Monday, June 25, 2012

Attempts to Eradicate "Pay to Play" in Pension Investment Management Appear Half-Hearted

In April the U.S. Department of Labor announced a settlement with investment firm Morgan Keegan.  The settlement requires the firm to pay over $600,000 to ten of the firm’s pension plan clients.  The settlement follows a DOL investigation that found Morgan Keegan “violated federal law” in recommending certain hedge funds of funds as investments to the clients.  According to the DOL, “these recommendations resulted in the hedge funds of funds paying Morgan Keegan revenue-sharing and other fees.”

News articles call the payments to Morgan Keegan kickbacks.  A link to the DOL press release announcing the settlement appears here.  The press release states that the behavior investigated occurred during a seven year period that ended November 2008.

Hopefully Morgan Keegan is chastened by the settlement with the DOL, the required payments to clients - some of which one supposes may now be former clients - and the resulting embarrassment from unflattering headlines.  Those consequences should reduce chances the firm is a repeat offender when it comes to accepting monies it shouldn’t.

But what incentives exist to cause a hedge fund of funds to not offer or make payments it shouldn’t to a firm that can steer pension-assets-to-be-managed to the fund?  Apparently not many.  According to the person identified in the press release as a DOL contact person, the DOL is not making public the names of the hedge fund of funds that made the payments.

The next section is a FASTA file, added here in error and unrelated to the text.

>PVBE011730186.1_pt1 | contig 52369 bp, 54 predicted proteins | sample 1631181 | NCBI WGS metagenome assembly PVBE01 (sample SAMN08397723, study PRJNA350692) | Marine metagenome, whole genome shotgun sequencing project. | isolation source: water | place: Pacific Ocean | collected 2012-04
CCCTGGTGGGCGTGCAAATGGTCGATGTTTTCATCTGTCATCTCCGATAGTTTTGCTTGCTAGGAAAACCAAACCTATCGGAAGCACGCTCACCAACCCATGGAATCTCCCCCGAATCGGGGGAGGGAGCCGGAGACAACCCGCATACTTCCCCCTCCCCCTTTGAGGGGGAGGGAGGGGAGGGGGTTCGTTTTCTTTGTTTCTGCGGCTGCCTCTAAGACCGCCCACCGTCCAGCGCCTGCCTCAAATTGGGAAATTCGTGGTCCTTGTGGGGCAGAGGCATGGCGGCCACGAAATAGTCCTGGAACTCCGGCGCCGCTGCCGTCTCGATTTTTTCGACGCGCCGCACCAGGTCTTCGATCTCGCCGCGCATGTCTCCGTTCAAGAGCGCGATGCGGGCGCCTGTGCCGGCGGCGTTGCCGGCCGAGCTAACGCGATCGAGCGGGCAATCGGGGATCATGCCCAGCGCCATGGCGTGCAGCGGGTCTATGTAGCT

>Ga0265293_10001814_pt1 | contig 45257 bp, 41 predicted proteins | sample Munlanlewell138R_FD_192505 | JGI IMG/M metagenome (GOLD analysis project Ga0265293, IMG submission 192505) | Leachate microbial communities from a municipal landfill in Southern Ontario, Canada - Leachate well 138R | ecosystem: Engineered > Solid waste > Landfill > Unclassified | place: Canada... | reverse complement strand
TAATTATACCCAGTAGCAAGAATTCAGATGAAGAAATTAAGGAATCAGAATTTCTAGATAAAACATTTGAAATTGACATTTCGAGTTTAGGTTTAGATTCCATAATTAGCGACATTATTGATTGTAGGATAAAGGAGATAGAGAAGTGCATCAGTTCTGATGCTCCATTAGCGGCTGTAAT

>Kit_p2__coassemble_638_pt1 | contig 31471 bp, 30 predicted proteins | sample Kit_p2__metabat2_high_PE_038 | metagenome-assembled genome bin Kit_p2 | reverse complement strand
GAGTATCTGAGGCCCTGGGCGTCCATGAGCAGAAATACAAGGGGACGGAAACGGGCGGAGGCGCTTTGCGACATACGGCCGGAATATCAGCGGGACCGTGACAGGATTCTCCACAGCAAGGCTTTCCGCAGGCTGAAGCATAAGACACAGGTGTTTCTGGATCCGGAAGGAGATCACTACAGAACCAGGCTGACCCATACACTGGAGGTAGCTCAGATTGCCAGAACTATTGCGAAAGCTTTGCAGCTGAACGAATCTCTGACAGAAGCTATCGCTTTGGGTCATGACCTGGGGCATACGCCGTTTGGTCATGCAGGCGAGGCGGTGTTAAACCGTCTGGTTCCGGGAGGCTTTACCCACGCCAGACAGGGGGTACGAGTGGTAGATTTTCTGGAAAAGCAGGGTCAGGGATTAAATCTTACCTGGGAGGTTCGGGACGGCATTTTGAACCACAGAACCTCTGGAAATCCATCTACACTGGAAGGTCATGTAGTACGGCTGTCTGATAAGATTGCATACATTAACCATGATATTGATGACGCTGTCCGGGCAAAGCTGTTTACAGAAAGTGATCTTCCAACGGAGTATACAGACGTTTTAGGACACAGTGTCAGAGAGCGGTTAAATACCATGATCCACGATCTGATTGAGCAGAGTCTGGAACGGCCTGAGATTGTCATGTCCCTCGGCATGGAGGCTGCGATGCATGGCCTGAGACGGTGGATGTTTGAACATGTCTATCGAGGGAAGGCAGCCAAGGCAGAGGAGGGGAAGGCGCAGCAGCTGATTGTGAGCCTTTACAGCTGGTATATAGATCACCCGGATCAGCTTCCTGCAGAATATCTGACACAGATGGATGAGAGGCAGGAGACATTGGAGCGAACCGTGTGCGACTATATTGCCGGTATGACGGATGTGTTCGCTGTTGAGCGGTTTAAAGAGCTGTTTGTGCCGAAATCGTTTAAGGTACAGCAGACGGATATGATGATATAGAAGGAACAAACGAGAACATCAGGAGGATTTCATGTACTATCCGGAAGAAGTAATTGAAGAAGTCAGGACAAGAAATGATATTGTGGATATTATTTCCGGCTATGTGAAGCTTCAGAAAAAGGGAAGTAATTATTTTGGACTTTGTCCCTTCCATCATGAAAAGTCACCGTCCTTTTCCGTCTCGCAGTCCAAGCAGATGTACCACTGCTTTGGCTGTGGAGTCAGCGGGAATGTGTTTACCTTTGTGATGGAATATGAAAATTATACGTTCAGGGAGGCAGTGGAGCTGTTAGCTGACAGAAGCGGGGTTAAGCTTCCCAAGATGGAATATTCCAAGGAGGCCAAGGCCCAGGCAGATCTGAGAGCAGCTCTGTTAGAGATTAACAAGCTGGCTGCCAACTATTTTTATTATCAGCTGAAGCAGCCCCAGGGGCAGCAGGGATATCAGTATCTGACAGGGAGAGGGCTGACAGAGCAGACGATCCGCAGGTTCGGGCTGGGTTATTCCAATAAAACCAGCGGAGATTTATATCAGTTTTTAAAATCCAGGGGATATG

Hard to stamp out “pay to play” in pension investment management if one works only one end of the problem.  (Granted, some payments that appear questionable may be made with innocent intent.  And of course even if a payment was made with other than innocent intent proving “pay to play” often is difficult.)

And several additional unanswered questions remain.  How many hedge funds of funds made payments to Morgan Keegan?  Did any individuals at the funds or at Morgan Keegan incur any regulatory or legal consequences in the matter?  What was the value of the pension assets invested with the funds as a result of Morgan Keegan’s recommendations?  Did the funds disgorge any management fees or other revenues resulting from the Morgan Keegan recommendations?  Does the $600,000+ bear a relation primarily to, or is it derived primarily from, the total untoward payments Morgan Keegan received?  If a pension plan invested in several hedge fund of funds pursuant to Morgan Keegan’s recommendation then surely in connection with the DOL settlement the plan was told which fund or funds made questionable payments to Morgan Keegan, right?  Are the disclosure obligations Morgan Keegan agreed to in the DOL settlement prospective only?  (The DOL press release isn’t clear about that.)  Was the financial crisis a factor in the November 2008 end of the matters investigated?  And if so then how?  How did the tainted hedge fund of funds investments perform?  (Of course, good performance doesn’t make “pay to play” acceptable.  But also, of course, poor investment performance compounds the foul.)  According to the DOL’s contact person, the DOL isn’t releasing the names of the plans affected.  Why?  And have the plans’ participants been notified – or will they?  And so on.

In investment management, until payors of questionable payments receive the same investigative scrutiny as payees, “pay to play” will slither along.  And payees’ clients and the clients’ beneficiaries – pensioners, in this Morgan Keegan situation - will continue to bear the considerable investment costs of the distortions in investment decision-making caused by “pay to play.”   

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